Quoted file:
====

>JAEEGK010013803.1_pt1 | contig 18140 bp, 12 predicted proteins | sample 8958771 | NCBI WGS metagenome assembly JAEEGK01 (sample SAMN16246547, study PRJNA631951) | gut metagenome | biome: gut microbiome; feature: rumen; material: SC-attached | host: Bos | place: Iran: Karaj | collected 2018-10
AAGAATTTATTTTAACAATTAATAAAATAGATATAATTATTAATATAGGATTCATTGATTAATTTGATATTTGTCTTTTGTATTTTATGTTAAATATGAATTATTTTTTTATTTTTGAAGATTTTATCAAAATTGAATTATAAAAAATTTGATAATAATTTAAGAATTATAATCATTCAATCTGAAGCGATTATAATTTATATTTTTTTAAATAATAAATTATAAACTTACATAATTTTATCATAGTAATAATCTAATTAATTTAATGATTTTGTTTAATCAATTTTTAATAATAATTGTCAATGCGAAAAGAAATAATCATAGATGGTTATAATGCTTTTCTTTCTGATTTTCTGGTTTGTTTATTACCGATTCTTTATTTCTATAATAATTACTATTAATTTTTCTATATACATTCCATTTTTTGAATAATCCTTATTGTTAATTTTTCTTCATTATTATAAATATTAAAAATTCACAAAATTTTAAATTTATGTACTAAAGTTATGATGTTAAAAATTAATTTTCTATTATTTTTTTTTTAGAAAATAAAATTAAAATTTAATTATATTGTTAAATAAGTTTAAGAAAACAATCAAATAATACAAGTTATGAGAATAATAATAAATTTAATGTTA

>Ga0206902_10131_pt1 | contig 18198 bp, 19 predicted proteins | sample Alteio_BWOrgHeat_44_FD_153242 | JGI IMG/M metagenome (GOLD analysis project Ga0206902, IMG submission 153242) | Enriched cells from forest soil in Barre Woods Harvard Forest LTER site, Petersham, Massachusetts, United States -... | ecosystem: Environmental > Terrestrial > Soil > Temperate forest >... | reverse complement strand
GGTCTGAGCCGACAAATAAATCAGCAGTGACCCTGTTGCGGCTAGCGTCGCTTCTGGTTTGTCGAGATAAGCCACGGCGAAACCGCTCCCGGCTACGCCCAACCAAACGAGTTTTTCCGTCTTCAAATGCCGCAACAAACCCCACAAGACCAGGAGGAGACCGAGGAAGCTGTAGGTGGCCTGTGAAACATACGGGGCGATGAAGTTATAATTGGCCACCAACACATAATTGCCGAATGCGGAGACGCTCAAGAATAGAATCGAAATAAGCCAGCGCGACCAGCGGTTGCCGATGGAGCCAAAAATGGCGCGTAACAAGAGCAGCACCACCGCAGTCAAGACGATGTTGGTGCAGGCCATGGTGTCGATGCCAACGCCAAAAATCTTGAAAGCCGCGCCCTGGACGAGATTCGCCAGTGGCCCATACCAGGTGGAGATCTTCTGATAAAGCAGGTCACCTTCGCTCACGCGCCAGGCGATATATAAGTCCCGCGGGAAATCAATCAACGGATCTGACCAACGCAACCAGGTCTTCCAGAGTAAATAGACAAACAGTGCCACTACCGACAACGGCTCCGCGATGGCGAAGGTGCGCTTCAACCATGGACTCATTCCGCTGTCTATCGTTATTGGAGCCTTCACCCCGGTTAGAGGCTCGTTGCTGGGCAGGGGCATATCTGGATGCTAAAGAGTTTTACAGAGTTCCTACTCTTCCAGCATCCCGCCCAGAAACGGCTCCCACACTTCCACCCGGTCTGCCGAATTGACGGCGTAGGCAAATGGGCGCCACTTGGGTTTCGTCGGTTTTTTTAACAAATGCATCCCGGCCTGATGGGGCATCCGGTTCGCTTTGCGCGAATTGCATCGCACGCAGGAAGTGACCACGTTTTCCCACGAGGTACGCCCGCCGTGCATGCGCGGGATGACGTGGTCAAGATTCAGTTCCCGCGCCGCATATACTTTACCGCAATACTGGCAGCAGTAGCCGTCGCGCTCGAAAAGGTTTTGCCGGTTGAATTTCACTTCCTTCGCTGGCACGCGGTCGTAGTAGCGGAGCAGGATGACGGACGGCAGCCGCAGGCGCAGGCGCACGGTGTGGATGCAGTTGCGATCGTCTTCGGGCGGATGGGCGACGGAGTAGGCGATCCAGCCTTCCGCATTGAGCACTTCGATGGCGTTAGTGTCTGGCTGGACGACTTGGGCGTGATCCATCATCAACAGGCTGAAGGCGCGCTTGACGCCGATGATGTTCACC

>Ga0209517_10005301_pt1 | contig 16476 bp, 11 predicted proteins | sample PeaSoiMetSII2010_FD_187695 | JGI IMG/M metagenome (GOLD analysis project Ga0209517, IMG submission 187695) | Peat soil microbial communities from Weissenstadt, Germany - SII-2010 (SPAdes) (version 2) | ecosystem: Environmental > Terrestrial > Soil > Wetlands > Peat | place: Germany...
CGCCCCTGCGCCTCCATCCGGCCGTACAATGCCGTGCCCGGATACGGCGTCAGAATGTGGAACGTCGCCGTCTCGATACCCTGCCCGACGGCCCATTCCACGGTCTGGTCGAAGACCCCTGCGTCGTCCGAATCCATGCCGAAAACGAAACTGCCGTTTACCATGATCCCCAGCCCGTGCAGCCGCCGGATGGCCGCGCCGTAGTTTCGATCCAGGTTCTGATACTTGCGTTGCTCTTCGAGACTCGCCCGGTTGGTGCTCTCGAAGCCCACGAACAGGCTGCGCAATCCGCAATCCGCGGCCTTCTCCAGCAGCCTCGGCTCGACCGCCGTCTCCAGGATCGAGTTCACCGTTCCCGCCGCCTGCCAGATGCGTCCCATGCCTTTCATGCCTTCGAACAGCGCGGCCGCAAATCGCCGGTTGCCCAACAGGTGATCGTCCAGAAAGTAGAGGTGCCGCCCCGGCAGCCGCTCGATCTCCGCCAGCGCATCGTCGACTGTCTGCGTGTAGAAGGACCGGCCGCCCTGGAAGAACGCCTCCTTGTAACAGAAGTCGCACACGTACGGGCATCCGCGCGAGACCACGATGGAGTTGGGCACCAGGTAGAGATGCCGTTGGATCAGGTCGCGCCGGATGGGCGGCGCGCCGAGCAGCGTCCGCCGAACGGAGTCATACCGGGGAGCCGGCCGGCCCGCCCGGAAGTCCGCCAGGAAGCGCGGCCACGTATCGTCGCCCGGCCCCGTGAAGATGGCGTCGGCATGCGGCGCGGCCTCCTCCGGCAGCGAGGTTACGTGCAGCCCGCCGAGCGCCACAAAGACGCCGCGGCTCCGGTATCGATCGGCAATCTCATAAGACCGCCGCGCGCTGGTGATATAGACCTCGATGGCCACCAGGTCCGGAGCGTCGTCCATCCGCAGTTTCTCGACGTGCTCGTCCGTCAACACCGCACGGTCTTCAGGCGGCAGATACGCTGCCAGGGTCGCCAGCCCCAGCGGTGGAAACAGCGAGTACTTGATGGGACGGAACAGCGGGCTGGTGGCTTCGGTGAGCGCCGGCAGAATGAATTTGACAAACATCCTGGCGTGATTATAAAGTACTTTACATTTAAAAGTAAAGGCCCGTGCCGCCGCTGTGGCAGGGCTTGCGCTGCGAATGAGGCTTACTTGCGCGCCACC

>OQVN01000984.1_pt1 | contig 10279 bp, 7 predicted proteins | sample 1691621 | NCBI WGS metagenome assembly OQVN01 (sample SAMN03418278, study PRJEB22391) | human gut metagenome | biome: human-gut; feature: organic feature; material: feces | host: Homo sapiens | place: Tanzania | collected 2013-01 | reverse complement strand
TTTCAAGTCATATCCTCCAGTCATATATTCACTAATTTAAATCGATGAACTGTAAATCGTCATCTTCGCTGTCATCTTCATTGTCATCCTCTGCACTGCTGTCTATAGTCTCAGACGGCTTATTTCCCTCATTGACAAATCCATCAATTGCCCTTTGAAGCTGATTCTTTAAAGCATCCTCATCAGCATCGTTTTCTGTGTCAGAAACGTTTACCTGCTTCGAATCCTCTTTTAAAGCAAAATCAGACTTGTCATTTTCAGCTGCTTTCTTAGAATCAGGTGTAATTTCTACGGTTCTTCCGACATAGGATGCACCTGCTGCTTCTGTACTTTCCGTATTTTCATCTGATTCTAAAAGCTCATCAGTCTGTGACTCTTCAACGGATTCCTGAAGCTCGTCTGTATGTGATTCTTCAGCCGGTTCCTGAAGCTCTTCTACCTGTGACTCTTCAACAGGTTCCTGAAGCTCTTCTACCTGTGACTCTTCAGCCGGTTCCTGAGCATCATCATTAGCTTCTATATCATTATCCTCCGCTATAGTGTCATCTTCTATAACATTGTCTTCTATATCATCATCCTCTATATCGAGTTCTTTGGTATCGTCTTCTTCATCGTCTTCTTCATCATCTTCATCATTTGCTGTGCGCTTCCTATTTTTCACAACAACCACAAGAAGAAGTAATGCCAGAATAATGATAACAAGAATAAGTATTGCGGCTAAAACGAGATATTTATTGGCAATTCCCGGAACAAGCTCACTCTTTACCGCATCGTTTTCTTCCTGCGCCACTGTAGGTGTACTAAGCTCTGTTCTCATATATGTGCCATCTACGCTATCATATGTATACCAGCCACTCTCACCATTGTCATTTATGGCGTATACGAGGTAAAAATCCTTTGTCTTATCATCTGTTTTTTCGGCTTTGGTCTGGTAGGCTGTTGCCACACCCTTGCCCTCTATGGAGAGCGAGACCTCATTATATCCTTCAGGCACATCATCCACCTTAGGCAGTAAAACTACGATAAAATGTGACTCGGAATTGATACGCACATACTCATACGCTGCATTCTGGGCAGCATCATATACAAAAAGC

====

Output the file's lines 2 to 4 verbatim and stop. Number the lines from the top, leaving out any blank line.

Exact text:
AAGAATTTATTTTAACAATTAATAAAATAGATATAATTATTAATATAGGATTCATTGATTAATTTGATATTTGTCTTTTGTATTTTATGTTAAATATGAATTATTTTTTTATTTTTGAAGATTTTATCAAAATTGAATTATAAAAAATTTGATAATAATTTAAGAATTATAATCATTCAATCTGAAGCGATTATAATTTATATTTTTTTAAATAATAAATTATAAACTTACATAATTTTATCATAGTAATAATCTAATTAATTTAATGATTTTGTTTAATCAATTTTTAATAATAATTGTCAATGCGAAAAGAAATAATCATAGATGGTTATAATGCTTTTCTTTCTGATTTTCTGGTTTGTTTATTACCGATTCTTTATTTCTATAATAATTACTATTAATTTTTCTATATACATTCCATTTTTTGAATAATCCTTATTGTTAATTTTTCTTCATTATTATAAATATTAAAAATTCACAAAATTTTAAATTTATGTACTAAAGTTATGATGTTAAAAATTAATTTTCTATTATTTTTTTTTTAGAAAATAAAATTAAAATTTAATTATATTGTTAAATAAGTTTAAGAAAACAATCAAATAATACAAGTTATGAGAATAATAATAAATTTAATGTTA

>Ga0206902_10131_pt1 | contig 18198 bp, 19 predicted proteins | sample Alteio_BWOrgHeat_44_FD_153242 | JGI IMG/M metagenome (GOLD analysis project Ga0206902, IMG submission 153242) | Enriched cells from forest soil in Barre Woods Harvard Forest LTER site, Petersham, Massachusetts, United States -... | ecosystem: Environmental > Terrestrial > Soil > Temperate forest >... | reverse complement strand
GGTCTGAGCCGACAAATAAATCAGCAGTGACCCTGTTGCGGCTAGCGTCGCTTCTGGTTTGTCGAGATAAGCCACGGCGAAACCGCTCCCGGCTACGCCCAACCAAACGAGTTTTTCCGTCTTCAAATGCCGCAACAAACCCCACAAGACCAGGAGGAGACCGAGGAAGCTGTAGGTGGCCTGTGAAACATACGGGGCGATGAAGTTATAATTGGCCACCAACACATAATTGCCGAATGCGGAGACGCTCAAGAATAGAATCGAAATAAGCCAGCGCGACCAGCGGTTGCCGATGGAGCCAAAAATGGCGCGTAACAAGAGCAGCACCACCGCAGTCAAGACGATGTTGGTGCAGGCCATGGTGTCGATGCCAACGCCAAAAATCTTGAAAGCCGCGCCCTGGACGAGATTCGCCAGTGGCCCATACCAGGTGGAGATCTTCTGATAAAGCAGGTCACCTTCGCTCACGCGCCAGGCGATATATAAGTCCCGCGGGAAATCAATCAACGGATCTGACCAACGCAACCAGGTCTTCCAGAGTAAATAGACAAACAGTGCCACTACCGACAACGGCTCCGCGATGGCGAAGGTGCGCTTCAACCATGGACTCATTCCGCTGTCTATCGTTATTGGAGCCTTCACCCCGGTTAGAGGCTCGTTGCTGGGCAGGGGCATATCTGGATGCTAAAGAGTTTTACAGAGTTCCTACTCTTCCAGCATCCCGCCCAGAAACGGCTCCCACACTTCCACCCGGTCTGCCGAATTGACGGCGTAGGCAAATGGGCGCCACTTGGGTTTCGTCGGTTTTTTTAACAAATGCATCCCGGCCTGATGGGGCATCCGGTTCGCTTTGCGCGAATTGCATCGCACGCAGGAAGTGACCACGTTTTCCCACGAGGTACGCCCGCCGTGCATGCGCGGGATGACGTGGTCAAGATTCAGTTCCCGCGCCGCATATACTTTACCGCAATACTGGCAGCAGTAGCCGTCGCGCTCGAAAAGGTTTTGCCGGTTGAATTTCACTTCCTTCGCTGGCACGCGGTCGTAGTAGCGGAGCAGGATGACGGACGGCAGCCGCAGGCGCAGGCGCACGGTGTGGATGCAGTTGCGATCGTCTTCGGGCGGATGGGCGACGGAGTAGGCGATCCAGCCTTCCGCATTGAGCACTTCGATGGCGTTAGTGTCTGGCTGGACGACTTGGGCGTGATCCATCATCAACAGGCTGAAGGCGCGCTTGACGCCGATGATGTTCACC